The United States of America is often known for the diversity of its people.
In History classes, we all learned about Ellis Island, the high influx of immigrants into America and the cultural influence they each imparted. However, much of this rich history is neglected in the artwork displayed at educational museums.
The Smithsonian Institution is, at long last, trying to change this systematic ignorance of cultural histories in America.
Following the 2016 installment of The Smithsonian National Museum of African American History, they have proposed the construction of The Smithsonian National Museum of The American Latino.
The exhibition of the Latino role in American history is something yet to be done – at least on such a large scale. This aspect of our historical narrative is usually glossed over, subsequently leading to little general knowledge or representation. Most are not aware of the part the Latino population played in such events as the Civil War, World War II, the Gold Rush and more.
The US House of Representatives moved for a companion bill to be brought to the U.S. Senate to provide approval for this endeavor to be included in the National Mall.
The House bill had 250 co-sponsors, and 51 votes are needed from the Senate to move the companion bill and greenlight this project. Previously, a task force at the Smithsonian examined the institutes lack of representation of Latino heritage and went so far as to propose a similar project to legislation back in 2003. Unfortunately, the timing was not right. Thankfully, this new appeal is being met with far more success, and hopes are high that the positivity will continue to grow with the onset of Hispanic Heritage Month.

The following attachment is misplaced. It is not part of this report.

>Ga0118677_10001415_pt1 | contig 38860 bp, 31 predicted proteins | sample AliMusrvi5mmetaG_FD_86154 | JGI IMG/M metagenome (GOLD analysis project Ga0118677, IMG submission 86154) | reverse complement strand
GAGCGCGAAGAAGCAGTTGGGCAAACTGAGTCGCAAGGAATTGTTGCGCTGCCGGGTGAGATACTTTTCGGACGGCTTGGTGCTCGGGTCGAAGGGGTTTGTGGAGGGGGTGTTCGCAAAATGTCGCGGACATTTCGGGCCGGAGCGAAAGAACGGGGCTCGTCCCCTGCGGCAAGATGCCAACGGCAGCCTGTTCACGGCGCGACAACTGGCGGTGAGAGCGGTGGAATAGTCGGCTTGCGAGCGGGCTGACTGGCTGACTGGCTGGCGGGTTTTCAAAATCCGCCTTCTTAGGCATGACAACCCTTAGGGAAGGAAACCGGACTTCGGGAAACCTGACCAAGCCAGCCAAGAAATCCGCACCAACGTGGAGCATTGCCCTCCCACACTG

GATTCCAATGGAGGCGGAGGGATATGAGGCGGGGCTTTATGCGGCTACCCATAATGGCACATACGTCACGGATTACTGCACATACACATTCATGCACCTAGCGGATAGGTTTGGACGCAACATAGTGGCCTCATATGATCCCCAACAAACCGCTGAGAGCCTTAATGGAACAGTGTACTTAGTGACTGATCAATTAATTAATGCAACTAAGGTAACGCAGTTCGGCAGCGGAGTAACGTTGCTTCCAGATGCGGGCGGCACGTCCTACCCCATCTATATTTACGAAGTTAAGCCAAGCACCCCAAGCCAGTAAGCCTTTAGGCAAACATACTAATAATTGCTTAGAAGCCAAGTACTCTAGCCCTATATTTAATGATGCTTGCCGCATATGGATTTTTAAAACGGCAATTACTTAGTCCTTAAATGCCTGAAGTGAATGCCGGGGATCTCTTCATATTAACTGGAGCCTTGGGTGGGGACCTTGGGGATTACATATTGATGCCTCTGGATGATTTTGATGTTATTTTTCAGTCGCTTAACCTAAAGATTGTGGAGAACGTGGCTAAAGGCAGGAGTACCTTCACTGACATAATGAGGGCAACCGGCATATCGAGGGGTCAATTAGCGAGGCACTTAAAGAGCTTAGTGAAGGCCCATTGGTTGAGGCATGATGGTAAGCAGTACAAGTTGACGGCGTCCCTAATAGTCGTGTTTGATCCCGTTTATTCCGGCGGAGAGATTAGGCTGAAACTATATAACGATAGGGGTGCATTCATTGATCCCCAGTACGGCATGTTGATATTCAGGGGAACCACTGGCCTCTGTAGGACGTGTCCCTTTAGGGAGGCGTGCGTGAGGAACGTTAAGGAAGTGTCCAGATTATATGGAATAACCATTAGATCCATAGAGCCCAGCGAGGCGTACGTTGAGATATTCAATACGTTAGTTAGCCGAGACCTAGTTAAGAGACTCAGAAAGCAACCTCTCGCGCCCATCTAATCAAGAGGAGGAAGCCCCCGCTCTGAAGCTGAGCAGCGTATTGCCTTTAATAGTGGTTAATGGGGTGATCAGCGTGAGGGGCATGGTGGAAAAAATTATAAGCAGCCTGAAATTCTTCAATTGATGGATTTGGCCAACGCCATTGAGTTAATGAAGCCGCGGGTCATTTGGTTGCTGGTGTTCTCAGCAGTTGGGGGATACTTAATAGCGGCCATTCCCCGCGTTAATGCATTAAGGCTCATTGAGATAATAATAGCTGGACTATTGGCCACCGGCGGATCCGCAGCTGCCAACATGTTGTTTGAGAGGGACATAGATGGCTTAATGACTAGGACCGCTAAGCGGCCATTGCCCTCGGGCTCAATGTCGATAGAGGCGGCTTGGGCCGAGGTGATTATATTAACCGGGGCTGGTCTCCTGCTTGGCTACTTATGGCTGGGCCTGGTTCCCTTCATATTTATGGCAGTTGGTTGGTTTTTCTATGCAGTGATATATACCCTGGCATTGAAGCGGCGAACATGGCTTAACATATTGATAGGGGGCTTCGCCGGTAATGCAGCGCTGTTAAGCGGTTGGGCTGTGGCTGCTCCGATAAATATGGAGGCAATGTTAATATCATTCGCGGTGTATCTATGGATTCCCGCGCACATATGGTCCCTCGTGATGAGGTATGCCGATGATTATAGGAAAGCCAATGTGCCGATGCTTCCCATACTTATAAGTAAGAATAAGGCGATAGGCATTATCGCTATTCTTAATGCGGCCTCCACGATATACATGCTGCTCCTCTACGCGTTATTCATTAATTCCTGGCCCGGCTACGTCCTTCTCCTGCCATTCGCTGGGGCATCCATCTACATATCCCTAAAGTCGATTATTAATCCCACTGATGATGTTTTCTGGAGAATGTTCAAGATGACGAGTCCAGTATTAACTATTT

Should the bill be signed by Senate and the President of the United States, a board of trustees will be formed and fundraising for the project can officially begin.
The goal of this new museum will be to provide an accurate narrative of Latinos in American history through exhibited artwork; programs; partnerships with other museums and cultural centers; and research with esteemed publications. It is estimated that the construction and execution of the museum will cost a massive $700 million dollars, half of which would be provided by Congress, and the other half by donors.
Companies such as Target and Pepsico have already expressed interest in donating, should the Senate bill pass.
In the meantime, Latino artists and exhibits have been featured as part of the Smithsonian museum as a whole, including as part of the Smithsonian Latino Virtual Museum. The Latino Center’s first permanent gallery is set to open in 2022.